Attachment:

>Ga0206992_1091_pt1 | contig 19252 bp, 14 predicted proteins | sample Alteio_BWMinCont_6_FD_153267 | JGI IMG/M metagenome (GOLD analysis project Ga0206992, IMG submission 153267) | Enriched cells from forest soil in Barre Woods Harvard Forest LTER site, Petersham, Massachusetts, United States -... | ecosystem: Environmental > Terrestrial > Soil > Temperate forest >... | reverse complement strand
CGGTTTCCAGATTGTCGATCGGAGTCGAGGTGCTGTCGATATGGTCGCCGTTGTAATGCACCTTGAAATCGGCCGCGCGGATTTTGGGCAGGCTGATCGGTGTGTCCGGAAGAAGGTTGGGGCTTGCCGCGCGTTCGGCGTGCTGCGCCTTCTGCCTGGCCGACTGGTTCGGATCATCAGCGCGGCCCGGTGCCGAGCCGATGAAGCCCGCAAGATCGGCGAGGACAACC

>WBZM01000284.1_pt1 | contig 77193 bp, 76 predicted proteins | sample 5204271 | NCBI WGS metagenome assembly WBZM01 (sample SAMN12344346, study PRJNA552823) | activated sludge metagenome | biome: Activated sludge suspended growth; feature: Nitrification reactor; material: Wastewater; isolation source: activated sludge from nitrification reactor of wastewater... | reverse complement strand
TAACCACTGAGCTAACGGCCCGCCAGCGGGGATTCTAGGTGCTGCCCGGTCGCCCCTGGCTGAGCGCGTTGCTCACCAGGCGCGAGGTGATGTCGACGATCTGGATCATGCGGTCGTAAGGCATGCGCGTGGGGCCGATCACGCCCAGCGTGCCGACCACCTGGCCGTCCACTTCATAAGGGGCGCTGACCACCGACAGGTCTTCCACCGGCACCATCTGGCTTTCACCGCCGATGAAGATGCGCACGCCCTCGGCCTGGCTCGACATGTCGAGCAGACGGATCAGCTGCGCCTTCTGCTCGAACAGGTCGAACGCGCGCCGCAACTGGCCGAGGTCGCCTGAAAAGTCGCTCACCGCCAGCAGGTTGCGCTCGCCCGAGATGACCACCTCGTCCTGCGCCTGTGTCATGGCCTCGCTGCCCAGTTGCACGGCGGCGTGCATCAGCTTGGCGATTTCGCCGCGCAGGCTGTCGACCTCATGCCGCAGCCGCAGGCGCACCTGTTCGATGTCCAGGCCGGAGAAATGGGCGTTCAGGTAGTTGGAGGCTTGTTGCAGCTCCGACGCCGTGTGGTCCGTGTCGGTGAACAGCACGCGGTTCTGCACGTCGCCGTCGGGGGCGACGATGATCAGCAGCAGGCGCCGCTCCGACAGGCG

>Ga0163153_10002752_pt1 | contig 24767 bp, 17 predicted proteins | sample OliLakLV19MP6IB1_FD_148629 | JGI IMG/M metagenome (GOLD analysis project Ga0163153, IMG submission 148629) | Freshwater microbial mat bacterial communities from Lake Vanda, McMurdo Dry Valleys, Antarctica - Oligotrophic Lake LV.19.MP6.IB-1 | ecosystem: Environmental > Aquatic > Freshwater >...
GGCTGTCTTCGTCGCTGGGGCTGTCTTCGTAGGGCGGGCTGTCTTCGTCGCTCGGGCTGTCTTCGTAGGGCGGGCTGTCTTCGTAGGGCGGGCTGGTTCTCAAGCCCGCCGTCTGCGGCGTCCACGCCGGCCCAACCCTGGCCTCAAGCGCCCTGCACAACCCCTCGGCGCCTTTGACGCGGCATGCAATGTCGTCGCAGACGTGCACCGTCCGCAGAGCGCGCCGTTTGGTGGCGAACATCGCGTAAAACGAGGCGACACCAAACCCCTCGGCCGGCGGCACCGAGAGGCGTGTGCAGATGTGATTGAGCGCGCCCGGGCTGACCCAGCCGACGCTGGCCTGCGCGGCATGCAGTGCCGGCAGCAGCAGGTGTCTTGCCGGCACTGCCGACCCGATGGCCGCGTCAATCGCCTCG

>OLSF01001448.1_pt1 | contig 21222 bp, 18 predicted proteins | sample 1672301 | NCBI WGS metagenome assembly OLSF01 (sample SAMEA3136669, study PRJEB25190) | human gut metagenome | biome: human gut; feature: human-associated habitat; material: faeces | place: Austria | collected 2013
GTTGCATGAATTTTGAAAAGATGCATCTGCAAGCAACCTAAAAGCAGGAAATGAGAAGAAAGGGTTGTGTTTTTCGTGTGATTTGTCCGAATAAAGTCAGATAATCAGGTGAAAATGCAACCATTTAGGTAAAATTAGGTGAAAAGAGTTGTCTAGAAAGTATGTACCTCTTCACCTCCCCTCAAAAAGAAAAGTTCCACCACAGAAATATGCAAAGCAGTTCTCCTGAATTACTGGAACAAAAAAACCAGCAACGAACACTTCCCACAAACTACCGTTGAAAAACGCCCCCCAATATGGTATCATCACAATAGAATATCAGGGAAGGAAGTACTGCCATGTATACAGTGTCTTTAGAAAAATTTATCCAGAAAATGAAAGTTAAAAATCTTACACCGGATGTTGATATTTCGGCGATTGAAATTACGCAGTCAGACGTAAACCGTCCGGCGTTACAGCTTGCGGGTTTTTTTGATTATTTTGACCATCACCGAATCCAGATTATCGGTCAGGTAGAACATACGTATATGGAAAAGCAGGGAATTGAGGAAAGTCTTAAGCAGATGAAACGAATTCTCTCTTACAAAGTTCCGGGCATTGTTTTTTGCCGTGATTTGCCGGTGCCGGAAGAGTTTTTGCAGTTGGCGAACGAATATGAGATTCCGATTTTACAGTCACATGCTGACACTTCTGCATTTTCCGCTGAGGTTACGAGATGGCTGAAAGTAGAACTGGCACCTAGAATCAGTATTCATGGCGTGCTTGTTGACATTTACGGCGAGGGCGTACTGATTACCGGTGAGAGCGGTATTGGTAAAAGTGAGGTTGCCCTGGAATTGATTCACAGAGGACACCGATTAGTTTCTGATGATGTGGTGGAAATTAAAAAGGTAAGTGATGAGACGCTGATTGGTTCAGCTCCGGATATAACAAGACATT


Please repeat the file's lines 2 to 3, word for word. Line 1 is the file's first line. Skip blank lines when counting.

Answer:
CGGTTTCCAGATTGTCGATCGGAGTCGAGGTGCTGTCGATATGGTCGCCGTTGTAATGCACCTTGAAATCGGCCGCGCGGATTTTGGGCAGGCTGATCGGTGTGTCCGGAAGAAGGTTGGGGCTTGCCGCGCGTTCGGCGTGCTGCGCCTTCTGCCTGGCCGACTGGTTCGGATCATCAGCGCGGCCCGGTGCCGAGCCGATGAAGCCCGCAAGATCGGCGAGGACAACC

>WBZM01000284.1_pt1 | contig 77193 bp, 76 predicted proteins | sample 5204271 | NCBI WGS metagenome assembly WBZM01 (sample SAMN12344346, study PRJNA552823) | activated sludge metagenome | biome: Activated sludge suspended growth; feature: Nitrification reactor; material: Wastewater; isolation source: activated sludge from nitrification reactor of wastewater... | reverse complement strand